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Tenenbaum Lawyers Now Passing the Hat

timothy posted more than 4 years ago | from the lawsuit-based-on-plot-of-the-producers dept.

The Courts 388

NewYorkCountryLawyer writes "Just when you think this case couldn't get any stranger, it now appears that the defendant's 'legal team' in SONY BMG Music Entertainment v. Tenenbaum is passing the hat, taking up a collection. Only the reason for the collection isn't to defray costs and expenses of further defending the action, but to pay the RIAA the amount of the judgment so that their client won't have to declare bankruptcy. I would suggest there might have been a much better way of avoiding bankruptcy. It's called 'handling the case competently.'"

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388 comments

obl. (-1, Offtopic)

gamefaces (1542337) | more than 4 years ago | (#28914339)

I for one welcome our new RIAA overlords

Re:obl. (3, Informative)

Bjorn_Redtail (848817) | more than 4 years ago | (#28914363)

'New' RIAA overlords? Haven't they been around since 1952 [wikipedia.org] ?

Re:obl. (2, Funny)

MaskedSlacker (911878) | more than 4 years ago | (#28914977)

Ah, but they are new to this whole overlord thing. They've been underlords for so long that they're being a bit hamfisted about it too.

I have a question (5, Insightful)

Mr_eX9 (800448) | more than 4 years ago | (#28914347)

Why does it seem that everybody involved in these cases is an idiot? The RIAA lawyers, the defendants and their representation, the judges, the juries...they all sound like total stooges. How has everything gone so completely wrong?

Re:I have a question (3, Insightful)

sopssa (1498795) | more than 4 years ago | (#28914367)

Well if you could do better, go try :)

Re:I have a question (0, Funny)

Anonymous Coward | more than 4 years ago | (#28914865)

Well if you could do better, go try :)

Oooohhhhh -- smiley, smiley.

Aren't you just the smug little son of a bitch?

Re:I have a question (5, Interesting)

NewYorkCountryLawyer (912032) | more than 4 years ago | (#28914421)

Why does it seem that everybody involved in these cases is an idiot? The RIAA lawyers, the defendants and their representation, the judges, the juries...they all sound like total stooges. How has everything gone so completely wrong?

What's gone on in the 2 cases that have gone to trial is like one long, bad dream. The root problem is economics. The defendants can't afford to go out and hire a competent lawyer, and lawyers can't afford to do these cases without getting paid. A good lawyer would have either prevented the outlandish things that occurred, or developed an impervious record for an appeal.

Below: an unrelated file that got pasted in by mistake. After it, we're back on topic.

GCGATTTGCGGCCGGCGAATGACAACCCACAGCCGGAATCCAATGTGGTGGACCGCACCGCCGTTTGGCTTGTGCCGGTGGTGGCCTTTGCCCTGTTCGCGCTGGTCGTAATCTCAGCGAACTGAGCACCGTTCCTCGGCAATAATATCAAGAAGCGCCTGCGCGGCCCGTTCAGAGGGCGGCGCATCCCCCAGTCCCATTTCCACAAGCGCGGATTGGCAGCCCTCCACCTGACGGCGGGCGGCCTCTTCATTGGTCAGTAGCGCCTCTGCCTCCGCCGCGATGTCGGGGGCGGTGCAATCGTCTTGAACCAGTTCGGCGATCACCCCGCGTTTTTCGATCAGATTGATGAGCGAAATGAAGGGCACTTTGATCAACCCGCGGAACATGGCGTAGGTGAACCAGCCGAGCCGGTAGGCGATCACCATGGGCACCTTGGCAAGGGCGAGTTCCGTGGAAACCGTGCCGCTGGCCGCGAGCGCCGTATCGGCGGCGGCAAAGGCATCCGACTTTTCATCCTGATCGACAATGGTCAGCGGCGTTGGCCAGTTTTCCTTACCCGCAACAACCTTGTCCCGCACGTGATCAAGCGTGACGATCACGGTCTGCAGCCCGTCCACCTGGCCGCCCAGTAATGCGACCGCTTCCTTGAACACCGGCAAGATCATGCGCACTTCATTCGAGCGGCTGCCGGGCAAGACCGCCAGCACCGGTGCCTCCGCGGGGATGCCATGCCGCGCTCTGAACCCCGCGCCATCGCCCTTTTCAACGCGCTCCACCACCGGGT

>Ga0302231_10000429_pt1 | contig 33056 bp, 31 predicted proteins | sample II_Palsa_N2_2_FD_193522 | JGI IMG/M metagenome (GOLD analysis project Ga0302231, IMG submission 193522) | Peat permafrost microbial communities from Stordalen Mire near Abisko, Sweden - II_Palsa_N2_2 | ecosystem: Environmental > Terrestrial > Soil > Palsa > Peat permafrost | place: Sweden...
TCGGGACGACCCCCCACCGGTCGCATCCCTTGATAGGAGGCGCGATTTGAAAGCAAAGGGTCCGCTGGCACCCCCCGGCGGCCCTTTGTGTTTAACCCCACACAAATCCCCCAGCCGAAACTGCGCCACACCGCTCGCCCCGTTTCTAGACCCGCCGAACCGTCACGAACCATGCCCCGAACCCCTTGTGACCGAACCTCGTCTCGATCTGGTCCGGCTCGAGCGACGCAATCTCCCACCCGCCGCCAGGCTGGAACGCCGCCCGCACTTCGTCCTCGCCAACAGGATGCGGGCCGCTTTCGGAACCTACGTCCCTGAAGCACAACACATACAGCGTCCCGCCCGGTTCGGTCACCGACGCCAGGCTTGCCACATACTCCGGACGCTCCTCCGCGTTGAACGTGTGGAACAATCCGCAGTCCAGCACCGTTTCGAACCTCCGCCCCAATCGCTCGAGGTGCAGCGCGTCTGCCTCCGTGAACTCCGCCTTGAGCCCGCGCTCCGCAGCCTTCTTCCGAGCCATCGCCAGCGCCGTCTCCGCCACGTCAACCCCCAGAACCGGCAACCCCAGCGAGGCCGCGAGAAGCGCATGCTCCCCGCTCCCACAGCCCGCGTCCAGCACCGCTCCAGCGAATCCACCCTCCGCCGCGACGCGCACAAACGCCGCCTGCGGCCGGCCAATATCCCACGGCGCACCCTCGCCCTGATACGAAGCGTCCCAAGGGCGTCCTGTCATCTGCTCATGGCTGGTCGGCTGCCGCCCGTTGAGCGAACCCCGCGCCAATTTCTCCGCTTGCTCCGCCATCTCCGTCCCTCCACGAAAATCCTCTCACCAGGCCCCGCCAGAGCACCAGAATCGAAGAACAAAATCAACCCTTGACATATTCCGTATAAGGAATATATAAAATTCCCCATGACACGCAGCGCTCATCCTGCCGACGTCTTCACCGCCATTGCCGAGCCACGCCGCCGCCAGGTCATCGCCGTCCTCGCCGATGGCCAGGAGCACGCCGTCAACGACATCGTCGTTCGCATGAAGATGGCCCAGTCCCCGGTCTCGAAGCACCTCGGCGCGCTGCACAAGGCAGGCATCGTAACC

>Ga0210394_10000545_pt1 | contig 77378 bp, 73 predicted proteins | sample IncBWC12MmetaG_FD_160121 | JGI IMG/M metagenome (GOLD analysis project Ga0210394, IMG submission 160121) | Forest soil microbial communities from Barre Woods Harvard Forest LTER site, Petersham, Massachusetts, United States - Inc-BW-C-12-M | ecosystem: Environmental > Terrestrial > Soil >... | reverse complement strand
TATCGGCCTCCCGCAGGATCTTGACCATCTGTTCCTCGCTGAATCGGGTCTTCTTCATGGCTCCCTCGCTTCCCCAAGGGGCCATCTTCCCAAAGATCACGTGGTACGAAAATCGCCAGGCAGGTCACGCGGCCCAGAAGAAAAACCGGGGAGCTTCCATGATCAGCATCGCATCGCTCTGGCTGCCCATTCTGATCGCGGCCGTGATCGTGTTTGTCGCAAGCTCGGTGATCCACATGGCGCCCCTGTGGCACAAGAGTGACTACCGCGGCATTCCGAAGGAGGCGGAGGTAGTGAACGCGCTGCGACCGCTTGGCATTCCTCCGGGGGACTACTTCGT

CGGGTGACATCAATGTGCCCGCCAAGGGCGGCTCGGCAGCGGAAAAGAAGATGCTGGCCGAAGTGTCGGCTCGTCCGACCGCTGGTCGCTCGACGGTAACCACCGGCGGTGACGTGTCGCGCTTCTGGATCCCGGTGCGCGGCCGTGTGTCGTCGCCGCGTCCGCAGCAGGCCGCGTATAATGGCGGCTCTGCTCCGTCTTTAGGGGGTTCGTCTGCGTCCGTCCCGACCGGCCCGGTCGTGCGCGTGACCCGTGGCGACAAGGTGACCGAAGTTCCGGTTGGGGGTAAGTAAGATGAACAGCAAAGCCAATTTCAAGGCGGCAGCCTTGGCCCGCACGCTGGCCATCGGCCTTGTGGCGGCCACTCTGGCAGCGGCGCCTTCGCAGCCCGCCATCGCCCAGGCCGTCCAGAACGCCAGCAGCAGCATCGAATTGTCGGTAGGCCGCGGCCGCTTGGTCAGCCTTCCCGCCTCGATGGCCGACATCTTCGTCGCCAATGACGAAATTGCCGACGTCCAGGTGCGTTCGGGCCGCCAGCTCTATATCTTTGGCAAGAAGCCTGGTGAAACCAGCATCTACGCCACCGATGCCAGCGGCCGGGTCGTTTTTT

Re:I have a question (5, Insightful)

number11 (129686) | more than 4 years ago | (#28914493)

What's gone on in the 2 cases that have gone to trial is like one long, bad dream. The root problem is economics. The defendants can't afford to go out and hire a competent lawyer, and lawyers can't afford to do these cases without getting paid. A good lawyer would have either prevented the outlandish things that occurred, or developed an impervious record for an appeal.

I have to admit, IANAL even though I read Groklaw, and I haven't been following this case closely. But I saw that the judge's rationale was that plaintiffs had asked the defendant "are you liable" and he said "yes". It seems to me that when that question was asked, all of the defense lawyers should have levitated out of their seats screaming "Objection!" Perhaps I just don't understand the routine, or maybe reflex time is the difference between academic lawyers and lawyers who actually spend their time in the courtroom.

Re:I have a question (5, Insightful)

NewYorkCountryLawyer (912032) | more than 4 years ago | (#28914513)

plaintiffs had asked the defendant "are you liable" and he said "yes". It seems to me that when that question was asked, all of the defense lawyers should have levitated out of their seats screaming "Objection!"

You are 100% right.

Re:I have a question (3, Interesting)